Supporting better living conditions for animals is better than doing nothing, but this sidesteps the crucial problem of inevitable slaughter 

 

Farms Not Factories is a celebrity-endorsed campaign that seeks to bring an end to factory farming in favour of ‘real’ farms.

The campaign focuses on the treatment of pigs in factory farms and encourages people to only buy pork from high welfare farms. While demanding an end to inhumane factory farms is a crucial step towards cruelty-free foods, that’s all it is — a step. Regardless of how nicely you believe pigs on farms are treated, the fact of the matter is that it always ends in slaughter.

We are forever hearing people proudly proclaiming that they only buy ‘ethically sourced, humanely raised meat’. It is clear that our addiction to eating animal products has left us with skewed morals; surely there are few things as inhumane as breeding a creature with the sole intention of eating it, its death date already set the moment it is born. Put it this way: if you read in the news about a cannibal who stole a baby, let it grow into a plump little toddler, and then ate it; would you be any less horrified by hearing that before killing it, he took it to the park, read it bedtime stories and bought it ice-cream on the weekends? I didn’t think so.

Regardless of how ‘humanely’ an animal is treated before it is slaughtered, we must accept that these lives are not ours to take in the first place. Our trivial desire for good-tasting food does not take precedence over another creature’s right to live.

The Farms Not Factories website states that one concern regarding factory farming is: ‘Animal abuse through confinement, overcrowding, mutilation, exploitation, neglect and denial of natural behaviours’. It’s a shame this concern for animal welfare only goes so far — an animal’s quality of life matters, but only until we decide it is time to end it.

The organisation’s #TurnYourNoseUp campaign features videos of celebrities and well-known faces stressing the importance of buying only high-quality pork. The most disturbing part perhaps is where actor Dominic West says: ‘I love eating pork. In fact, it’s my favourite thing’, while holding a pig in his arms. The idea that ‘humane meat’ exists allows us to recognise animals as sentient beings while still feeling justified in killing and eating them.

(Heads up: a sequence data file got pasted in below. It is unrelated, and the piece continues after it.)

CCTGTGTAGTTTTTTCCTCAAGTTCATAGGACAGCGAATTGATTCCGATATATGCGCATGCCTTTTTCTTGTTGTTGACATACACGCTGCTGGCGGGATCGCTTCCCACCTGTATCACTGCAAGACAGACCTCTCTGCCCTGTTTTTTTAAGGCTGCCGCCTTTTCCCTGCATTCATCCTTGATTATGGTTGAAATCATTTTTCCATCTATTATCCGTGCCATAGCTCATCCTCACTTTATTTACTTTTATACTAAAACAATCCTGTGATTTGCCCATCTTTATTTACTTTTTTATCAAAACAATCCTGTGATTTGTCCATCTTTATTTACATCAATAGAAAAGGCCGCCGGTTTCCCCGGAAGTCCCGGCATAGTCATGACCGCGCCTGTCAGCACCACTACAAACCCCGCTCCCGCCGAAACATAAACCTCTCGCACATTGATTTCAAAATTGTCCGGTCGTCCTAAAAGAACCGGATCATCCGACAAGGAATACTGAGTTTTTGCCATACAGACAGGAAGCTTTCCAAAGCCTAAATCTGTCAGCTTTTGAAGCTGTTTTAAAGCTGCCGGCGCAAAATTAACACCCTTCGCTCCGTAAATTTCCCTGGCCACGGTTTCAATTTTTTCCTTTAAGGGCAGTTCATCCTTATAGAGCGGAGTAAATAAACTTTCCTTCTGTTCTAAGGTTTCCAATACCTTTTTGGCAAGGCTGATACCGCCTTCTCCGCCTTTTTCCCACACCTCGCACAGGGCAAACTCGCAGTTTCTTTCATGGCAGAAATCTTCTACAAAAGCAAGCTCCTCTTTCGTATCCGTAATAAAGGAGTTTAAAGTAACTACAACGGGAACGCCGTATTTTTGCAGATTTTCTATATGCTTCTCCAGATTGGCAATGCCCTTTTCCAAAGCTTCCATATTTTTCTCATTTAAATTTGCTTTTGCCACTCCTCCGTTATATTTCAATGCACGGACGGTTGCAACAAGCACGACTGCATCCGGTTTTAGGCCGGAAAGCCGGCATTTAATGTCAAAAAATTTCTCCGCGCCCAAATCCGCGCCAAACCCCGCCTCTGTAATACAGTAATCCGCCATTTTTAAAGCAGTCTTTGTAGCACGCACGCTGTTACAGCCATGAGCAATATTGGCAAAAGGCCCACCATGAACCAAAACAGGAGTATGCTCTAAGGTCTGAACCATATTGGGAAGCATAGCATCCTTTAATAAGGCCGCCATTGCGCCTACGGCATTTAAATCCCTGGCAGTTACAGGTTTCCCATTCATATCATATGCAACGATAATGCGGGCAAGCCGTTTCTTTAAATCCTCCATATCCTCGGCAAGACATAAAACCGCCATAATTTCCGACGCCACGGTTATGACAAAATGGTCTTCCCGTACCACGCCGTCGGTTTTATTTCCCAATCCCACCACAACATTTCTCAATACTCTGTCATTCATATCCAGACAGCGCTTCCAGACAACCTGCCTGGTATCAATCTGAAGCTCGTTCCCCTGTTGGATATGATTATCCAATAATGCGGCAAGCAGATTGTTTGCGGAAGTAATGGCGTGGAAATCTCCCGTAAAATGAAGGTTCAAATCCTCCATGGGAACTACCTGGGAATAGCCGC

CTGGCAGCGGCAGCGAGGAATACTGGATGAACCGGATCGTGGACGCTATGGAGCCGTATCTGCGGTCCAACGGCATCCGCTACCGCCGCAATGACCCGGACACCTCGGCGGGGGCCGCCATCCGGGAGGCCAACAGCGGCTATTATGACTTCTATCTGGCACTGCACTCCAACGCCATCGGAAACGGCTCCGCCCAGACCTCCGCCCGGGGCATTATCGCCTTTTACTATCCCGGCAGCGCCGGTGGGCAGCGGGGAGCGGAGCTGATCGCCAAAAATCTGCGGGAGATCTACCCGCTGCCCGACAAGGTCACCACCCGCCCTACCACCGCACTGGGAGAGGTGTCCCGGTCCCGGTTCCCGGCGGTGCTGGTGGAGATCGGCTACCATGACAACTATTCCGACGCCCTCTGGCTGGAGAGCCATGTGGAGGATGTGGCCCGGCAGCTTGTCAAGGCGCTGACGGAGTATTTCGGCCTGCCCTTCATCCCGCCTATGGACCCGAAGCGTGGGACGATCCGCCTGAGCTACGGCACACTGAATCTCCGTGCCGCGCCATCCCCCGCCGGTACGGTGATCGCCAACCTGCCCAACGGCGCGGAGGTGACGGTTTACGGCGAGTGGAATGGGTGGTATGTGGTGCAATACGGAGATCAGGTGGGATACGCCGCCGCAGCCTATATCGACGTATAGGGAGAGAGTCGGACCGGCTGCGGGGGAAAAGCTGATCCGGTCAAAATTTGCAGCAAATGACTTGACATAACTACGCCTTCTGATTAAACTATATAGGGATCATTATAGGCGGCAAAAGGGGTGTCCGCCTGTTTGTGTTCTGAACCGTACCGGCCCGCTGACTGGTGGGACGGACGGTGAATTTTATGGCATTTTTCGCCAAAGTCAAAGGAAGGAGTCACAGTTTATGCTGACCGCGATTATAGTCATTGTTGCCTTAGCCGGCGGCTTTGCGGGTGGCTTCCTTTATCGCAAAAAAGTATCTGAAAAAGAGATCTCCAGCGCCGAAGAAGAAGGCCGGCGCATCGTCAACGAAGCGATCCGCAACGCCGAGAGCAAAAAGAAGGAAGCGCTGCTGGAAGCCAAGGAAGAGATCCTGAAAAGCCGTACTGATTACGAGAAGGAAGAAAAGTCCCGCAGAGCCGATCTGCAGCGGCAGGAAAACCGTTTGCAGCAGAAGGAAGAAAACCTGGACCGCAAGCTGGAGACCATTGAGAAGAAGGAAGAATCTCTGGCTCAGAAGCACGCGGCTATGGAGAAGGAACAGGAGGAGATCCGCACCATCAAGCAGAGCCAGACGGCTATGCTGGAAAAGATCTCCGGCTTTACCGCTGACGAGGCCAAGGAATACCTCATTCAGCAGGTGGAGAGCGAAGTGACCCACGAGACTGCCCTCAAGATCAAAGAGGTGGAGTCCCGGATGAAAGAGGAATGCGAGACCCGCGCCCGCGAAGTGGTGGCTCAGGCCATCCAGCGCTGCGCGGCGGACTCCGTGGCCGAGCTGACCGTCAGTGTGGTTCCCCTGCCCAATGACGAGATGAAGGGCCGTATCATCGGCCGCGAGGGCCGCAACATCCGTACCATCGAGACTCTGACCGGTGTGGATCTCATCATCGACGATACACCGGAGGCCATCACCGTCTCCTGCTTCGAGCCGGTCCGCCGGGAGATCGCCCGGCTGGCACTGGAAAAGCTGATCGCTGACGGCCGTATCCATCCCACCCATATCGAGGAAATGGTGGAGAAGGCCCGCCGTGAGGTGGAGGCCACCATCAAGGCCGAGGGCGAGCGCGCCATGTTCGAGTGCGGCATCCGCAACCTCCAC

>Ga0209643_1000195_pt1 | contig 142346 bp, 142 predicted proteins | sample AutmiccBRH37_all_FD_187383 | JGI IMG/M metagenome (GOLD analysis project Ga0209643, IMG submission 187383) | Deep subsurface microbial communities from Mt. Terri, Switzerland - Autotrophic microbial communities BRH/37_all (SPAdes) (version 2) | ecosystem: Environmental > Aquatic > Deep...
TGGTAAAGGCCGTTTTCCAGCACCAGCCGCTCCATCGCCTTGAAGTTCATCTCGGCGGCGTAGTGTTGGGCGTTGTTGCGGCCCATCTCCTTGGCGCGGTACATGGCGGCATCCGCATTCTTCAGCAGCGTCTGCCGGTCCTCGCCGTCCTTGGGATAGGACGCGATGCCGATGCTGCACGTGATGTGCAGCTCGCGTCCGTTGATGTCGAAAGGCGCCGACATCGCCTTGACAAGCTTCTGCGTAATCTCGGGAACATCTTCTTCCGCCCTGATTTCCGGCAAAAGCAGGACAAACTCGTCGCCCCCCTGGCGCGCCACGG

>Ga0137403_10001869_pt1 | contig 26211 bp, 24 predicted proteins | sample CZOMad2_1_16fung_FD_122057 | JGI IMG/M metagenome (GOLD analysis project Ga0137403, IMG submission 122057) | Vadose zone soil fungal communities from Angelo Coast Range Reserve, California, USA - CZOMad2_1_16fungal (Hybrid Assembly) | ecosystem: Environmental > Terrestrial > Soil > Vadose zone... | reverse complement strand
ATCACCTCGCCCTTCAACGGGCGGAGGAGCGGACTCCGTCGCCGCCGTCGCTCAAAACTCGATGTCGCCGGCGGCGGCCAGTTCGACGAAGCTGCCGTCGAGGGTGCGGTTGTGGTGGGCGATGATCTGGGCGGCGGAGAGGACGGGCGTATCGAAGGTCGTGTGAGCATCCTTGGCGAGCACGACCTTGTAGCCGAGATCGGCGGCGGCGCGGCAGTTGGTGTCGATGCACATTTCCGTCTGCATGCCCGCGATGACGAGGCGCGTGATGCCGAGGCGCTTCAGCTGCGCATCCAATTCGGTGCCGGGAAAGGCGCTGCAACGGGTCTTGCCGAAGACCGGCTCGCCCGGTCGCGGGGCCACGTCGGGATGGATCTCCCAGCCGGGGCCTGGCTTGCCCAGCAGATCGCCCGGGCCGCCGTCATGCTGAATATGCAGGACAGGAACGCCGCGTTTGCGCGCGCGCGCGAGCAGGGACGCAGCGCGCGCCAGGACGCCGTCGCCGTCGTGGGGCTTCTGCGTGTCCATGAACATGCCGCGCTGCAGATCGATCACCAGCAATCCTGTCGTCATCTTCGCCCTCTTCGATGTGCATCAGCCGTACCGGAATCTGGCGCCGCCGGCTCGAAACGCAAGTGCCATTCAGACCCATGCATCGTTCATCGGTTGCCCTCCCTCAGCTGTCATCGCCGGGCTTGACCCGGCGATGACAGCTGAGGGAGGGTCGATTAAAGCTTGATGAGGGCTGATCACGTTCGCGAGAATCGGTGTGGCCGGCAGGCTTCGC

Another concern Farms Not Factories raises includes the use of antibiotics on livestock and the negative effect this has on human health. There is very good reason to be worried about this: around 40 per cent of all antibiotics in the UK are given to farm animals, and the overuse of antibiotics in farming is contributing to dangerous and deadly drug resistance in humans. However, pigs raised on ‘nice’ farms do not necessarily live antibiotic-free lives. While such farms generally avoid excessive, preventative antibiotic use, certain drugs may still be necessary if livestock becomes unwell. So, if the thought of consuming antibiotic-dosed flesh bothers you, there are foods that don’t require drugs to prevent you from becoming ill after eating them: plants.

In addition to this, the website states ‘pollution of air and water which sickens local residents and destroys wildlife’ as another factory-related issue. While it’s true that crowded, unsanitary, poorly managed factory farms will have a worse environmental impact than ‘real’ farms, the fact of the matter is that the mass breeding of livestock for food will always be harmful to the planet. If you are genuinely concerned about the environment, it only makes sense to follow the Farms Not Factories’ argument to its logical conclusion, and stop eating meat altogether.

This article is not intended to disparage the Farms Not Factories movement — as I said, it is an important step towards treating animals fairly and with compassion. The reason such a campaign is problematic, however, is that it allows us to feel satisfied with partaking in a slightly less immoral version of a very cruel industry. It allows us to believe that we can champion animal rights while still eating animals, and this is wrong. As long as we partake in the unnecessary slaughter of animals in order to satisfy our desire for meat, we cannot ever call ourselves truly humane or ethical.

Cruelty is not just treating animals badly while they are alive — cruelty is ending those lives, too.

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